Curing Cushing's disease

Cushing's disease hits in the prime of a person’s life and if left untreated can make young, active women fatigued, overweight and depressed.

While it's often misdiagnosed, there is a cure if caught in time.

Chondra Hungerford could clean and jerk 200 pounds and bench press 185, but in a matter of months she went from a five foot six inch, 120 pound muscle machine to 176 pounds.

"I was trapped in this body of a monster and I was horrified," explains a Cushing disease patient Chondra Hungerford.

She was diagnosed with hypo-thyroidism, was told she was allergic to her own hair follicles, and should be treated for mental problems.

"I didn't know what I was doing anymore," says Hungerford.

Tests revealed her testosterone level was 77; it should have been 40. Her cortisol level was over 1,400; normal is 30.

She started researching and found Doctor U, who immediately tested her for Cushing's disease. Cushing’s disease is caused by a tumor in the pituitary gland.

"The life expectancy is very low,” explains Dr. Hoi Sang U, MD, a Neurological Surgeon at UC San Diego. “If you can correct it, however, your life completely turns around."

Doctor U says several of his patients have been referred to him from psych wards, and finding the tumor can be difficult.

"Some of these patients could have full blown symptoms and appearance of Cushing's disease, and yet when you do a MRI scan, you do not see a tumor," says Dr. U.

Doctor U pinpointed Chondra's tumor. He went through Chondra's nose, to the base of the skull where the pituitary gland sits and removed the tumor.

Four months later and 40 pounds lighter, Chondra is back at the gym, working to regain her strength and her life.

After surgery, Chondra did go through cortisol withdrawal because Cushing's disease made her levels so high.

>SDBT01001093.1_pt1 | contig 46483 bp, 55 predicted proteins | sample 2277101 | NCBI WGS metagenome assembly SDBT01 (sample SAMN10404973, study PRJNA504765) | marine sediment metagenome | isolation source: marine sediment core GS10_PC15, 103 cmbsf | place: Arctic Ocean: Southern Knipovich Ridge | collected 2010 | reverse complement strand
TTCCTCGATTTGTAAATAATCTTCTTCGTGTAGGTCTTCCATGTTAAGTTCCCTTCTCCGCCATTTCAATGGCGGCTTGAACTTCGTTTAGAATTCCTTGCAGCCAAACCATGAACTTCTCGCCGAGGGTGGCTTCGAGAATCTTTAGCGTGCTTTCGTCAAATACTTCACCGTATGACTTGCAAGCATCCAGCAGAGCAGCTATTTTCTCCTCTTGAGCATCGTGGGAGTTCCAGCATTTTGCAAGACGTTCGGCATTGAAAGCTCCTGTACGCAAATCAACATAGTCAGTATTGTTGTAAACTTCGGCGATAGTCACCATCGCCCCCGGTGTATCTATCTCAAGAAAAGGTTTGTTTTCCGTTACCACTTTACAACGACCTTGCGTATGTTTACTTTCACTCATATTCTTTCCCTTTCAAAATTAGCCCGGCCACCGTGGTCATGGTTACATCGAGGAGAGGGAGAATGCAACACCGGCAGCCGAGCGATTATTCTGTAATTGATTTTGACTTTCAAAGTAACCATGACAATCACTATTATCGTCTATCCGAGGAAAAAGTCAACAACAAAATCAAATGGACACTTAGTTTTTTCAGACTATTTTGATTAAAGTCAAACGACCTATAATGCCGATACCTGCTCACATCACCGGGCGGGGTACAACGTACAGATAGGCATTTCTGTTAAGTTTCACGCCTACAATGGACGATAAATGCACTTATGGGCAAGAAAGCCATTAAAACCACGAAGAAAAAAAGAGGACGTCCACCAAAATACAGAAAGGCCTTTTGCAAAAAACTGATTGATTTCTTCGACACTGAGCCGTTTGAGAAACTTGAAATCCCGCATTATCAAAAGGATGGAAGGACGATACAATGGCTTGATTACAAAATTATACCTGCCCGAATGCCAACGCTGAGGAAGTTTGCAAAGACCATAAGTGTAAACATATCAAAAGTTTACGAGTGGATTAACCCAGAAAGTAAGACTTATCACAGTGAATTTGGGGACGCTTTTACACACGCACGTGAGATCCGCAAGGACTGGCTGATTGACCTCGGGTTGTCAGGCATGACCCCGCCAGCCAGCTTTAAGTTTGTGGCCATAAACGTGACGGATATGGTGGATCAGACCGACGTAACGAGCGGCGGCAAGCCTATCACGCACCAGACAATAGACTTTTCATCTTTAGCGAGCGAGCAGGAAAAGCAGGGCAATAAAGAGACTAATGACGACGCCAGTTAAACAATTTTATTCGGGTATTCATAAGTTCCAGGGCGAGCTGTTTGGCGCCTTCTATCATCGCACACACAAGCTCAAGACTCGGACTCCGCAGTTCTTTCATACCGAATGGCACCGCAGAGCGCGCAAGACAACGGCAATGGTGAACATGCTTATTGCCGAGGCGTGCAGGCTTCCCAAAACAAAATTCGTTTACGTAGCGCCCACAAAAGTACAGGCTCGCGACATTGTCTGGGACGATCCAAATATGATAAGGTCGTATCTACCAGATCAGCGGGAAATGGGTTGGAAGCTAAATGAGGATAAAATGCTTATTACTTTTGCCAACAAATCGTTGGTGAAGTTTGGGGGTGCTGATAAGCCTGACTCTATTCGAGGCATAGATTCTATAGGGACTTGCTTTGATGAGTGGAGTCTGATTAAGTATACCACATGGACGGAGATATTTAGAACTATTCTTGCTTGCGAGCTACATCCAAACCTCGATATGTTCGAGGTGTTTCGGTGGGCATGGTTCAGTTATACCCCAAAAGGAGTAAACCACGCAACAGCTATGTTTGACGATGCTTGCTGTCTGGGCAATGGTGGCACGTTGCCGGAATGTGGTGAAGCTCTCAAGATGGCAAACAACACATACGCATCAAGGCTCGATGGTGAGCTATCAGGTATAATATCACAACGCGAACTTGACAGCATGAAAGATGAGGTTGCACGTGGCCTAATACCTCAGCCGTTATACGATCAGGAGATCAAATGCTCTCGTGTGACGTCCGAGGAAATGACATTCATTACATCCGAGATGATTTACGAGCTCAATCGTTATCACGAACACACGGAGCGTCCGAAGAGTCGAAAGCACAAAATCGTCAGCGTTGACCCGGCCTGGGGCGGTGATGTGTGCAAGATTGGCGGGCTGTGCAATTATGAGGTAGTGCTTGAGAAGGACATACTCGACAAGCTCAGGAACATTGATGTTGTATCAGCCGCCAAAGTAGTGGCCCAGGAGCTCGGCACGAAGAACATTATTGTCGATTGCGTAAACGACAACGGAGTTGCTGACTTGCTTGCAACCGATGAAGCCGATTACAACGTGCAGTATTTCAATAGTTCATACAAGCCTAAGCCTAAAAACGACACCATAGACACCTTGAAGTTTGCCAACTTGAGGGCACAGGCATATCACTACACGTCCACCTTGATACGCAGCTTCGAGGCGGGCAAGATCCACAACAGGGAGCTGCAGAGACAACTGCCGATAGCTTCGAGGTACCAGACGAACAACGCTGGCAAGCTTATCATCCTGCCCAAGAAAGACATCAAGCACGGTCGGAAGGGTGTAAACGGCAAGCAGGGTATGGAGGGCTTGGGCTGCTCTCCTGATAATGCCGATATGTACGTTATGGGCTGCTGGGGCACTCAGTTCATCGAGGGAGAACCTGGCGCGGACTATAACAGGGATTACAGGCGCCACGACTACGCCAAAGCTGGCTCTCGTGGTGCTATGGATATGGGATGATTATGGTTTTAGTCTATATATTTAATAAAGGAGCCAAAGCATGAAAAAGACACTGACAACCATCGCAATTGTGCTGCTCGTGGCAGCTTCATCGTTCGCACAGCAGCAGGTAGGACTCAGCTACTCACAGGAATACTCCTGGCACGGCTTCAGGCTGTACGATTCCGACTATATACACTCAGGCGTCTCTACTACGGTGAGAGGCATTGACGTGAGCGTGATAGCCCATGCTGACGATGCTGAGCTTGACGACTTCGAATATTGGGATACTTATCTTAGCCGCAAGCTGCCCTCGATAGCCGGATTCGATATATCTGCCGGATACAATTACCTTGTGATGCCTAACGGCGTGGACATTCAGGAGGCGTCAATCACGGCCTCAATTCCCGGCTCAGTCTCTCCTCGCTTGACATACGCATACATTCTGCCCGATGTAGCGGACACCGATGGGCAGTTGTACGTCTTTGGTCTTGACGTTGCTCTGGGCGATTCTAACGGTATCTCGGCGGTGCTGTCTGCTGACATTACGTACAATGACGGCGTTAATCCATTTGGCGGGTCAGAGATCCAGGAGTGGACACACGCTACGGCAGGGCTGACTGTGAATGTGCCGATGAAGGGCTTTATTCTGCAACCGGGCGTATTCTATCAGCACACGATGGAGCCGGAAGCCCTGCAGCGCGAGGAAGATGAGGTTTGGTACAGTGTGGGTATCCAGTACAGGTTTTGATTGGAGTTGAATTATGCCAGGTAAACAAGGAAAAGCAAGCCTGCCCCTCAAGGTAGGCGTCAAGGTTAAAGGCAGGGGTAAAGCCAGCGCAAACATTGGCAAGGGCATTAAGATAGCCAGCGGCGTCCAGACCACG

Symptoms for Cushing's include weight gain, acne or skin infections, purple marks on the skin of the abdomen, thighs and breasts. Patients also experience excessive hair growth on their face, neck, chest, stomach and thighs.

Curing Cushing's disease
REPORT #1949

BACKGROUND: Cushing's disease is a form of Cushing's syndrome that is caused by the pituitary gland producing too much adrenocorticotropic hormone, abbreviated to ACTH. ACTH causes the production and release of the stress hormone cortisol; so when the pituitary gland makes too much ACTH, then too much cortisol is also being produced in the body. Cortisol is helpful in stressful situations, but too much can lead to serious issues. If the problem is left untreated it can lead to things such as infections, psychosis, diabetes, kidney stones, high blood pressure, and eventually death. (Source: www.nlm.nih.gov)

SYMPTOMS: While symptoms of Cushing's disease can often be mistaken for other issues, here are some signs to look out for:
* Obesity in the upper body with thin arms and legs
* Bone pain or tenderness
* Irregular or stopped menstrual cycles in women
* Impotence in men
* Behavioral changes, depression, or anxiety (Source: www.nlm.nih.gov)

TREATMENT: In order to treat Cushing's disease, the tumor on the pituitary gland that is causing the excess production of ACTH, and in turn excess cortisol, needs to be removed. This can be done by either surgically removing the tumor from the pituitary gland or using radiation on it. Once the tumor is gone, hopefully the pituitary gland will begin to function normally again. However, the tumor can grow back or be unresponsive to radiation and surgery; in this circumstance medications that stop the production of cortisol can be used. In severe cases where other treatments have not been able to help the patient, doctors may remove the adrenal glands in order to prevent the production of high amounts of cortisol. (Source: www.nlm.nih.gov)

For More Information, Contact:

Jackie Carr, Media Relations
University of California San Diego
jcarr@ucsd.edu


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